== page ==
So it’s about managing systems, not people.
And the tactical or technical level is where people do the actual work that will help the business realize its vision and achieve its goals and objectives.
At this level, people should be trained to follow the systems put in place by the management level, to hit the targets and goals set by the strategic level.
So, ideally, the way this works is that the executive level sets a strategic target, like for example “to increase annual sales by 20%”.
The managerial level then figures out which systems the business needs to put in place to achieve that 20% increase in sales.
The managerial level then also implements those systems and makes sure that the people hired to fill the tactical or technical roles have the skills and the training to operate those systems because when they do that, it will help to achieve the vision and goals set at the executive level.
Now, let me show you why understanding this is so important to fixing problems in your business like content-related issues.
So, let’s say that you have a small business and you want to grow your business with content marketing.
So you put together a content team with an editor, a couple of content writers, an illustrator with video-making skills, and a marketer who can do email marketing and social media marketing.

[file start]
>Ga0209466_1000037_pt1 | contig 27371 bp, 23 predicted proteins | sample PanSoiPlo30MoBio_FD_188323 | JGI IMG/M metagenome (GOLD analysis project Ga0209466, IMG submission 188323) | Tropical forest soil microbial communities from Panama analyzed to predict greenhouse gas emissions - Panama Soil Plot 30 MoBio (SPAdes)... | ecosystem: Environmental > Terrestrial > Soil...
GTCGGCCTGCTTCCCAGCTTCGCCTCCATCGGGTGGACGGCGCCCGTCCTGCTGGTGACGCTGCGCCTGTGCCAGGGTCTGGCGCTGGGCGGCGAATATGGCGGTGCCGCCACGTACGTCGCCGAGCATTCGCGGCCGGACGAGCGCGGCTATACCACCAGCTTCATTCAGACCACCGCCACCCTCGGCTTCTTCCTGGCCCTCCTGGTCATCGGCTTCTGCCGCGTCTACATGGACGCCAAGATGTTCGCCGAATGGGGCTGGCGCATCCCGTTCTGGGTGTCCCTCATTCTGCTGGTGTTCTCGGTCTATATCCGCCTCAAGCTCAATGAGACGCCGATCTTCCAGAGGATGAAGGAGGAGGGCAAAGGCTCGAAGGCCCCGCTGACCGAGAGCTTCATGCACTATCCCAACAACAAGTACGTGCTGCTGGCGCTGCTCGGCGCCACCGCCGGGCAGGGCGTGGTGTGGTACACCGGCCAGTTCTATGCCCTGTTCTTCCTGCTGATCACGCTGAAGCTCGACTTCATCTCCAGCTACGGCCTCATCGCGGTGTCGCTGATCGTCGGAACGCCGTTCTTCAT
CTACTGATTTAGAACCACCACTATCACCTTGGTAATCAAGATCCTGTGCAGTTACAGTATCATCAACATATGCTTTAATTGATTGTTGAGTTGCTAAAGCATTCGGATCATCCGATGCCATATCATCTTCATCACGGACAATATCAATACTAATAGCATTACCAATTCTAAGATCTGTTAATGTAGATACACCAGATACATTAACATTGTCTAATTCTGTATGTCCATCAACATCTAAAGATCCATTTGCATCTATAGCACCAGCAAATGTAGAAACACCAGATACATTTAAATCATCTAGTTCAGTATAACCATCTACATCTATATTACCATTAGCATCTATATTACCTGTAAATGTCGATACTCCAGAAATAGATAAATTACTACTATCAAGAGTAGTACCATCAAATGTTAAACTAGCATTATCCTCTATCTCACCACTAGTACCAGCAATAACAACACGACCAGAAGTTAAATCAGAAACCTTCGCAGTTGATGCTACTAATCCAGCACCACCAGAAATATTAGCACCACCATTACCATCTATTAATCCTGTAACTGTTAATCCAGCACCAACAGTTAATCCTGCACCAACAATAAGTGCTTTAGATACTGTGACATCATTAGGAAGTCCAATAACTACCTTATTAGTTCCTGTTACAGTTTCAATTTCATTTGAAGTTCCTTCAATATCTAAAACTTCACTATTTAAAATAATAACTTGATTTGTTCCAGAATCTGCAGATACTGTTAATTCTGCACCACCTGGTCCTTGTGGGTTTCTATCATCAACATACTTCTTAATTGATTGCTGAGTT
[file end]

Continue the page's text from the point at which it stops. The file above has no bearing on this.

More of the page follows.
So everything is going well. Your team is publishing regular articles and blog posts, posting social media updates, uploading videos online, sending out newsletters, and so on.
A few months down the track, your manager informs you that the content is not really performing too well in terms of generating new leads, increasing engagement, and improving conversions.
And your content team also tells you that they’ve run out of content ideas and that the content pipeline has run dry.
So now we have a couple of serious problems on our hands.
We’re running out of new content ideas and our existing content isn’t delivering us the results that we need.
This is all costing us time and money so we need to find a solution.
At this point, many businesses kind of get stuck and start looking at short-term solutions.
So you can start running regular brainstorming sessions with your team each week to try and keep your content pipeline going, but if your content is not delivering the results you need, then just creating content for content’s sake isn’t going to fix anything.
It’s also kind of hard to know what to do to improve things like increase traffic from organic search or get more engagement on social media or convert traffic into sales if all you have is lots of data from analytics reports, but no systems or processes in place for turning this data into specific actions.
So what do you do to fix these problems?
Let’s go back to our chart with the three levels of decision-making and let’s map it on top of this scenario, and let’s see if it can help us troubleshoot and fix these problems.
First, if you really understand what this chart is about, you will see straight away why asking your writers to brainstorm new content ideas to create a content pipeline is not going to fix your issues and improve your results.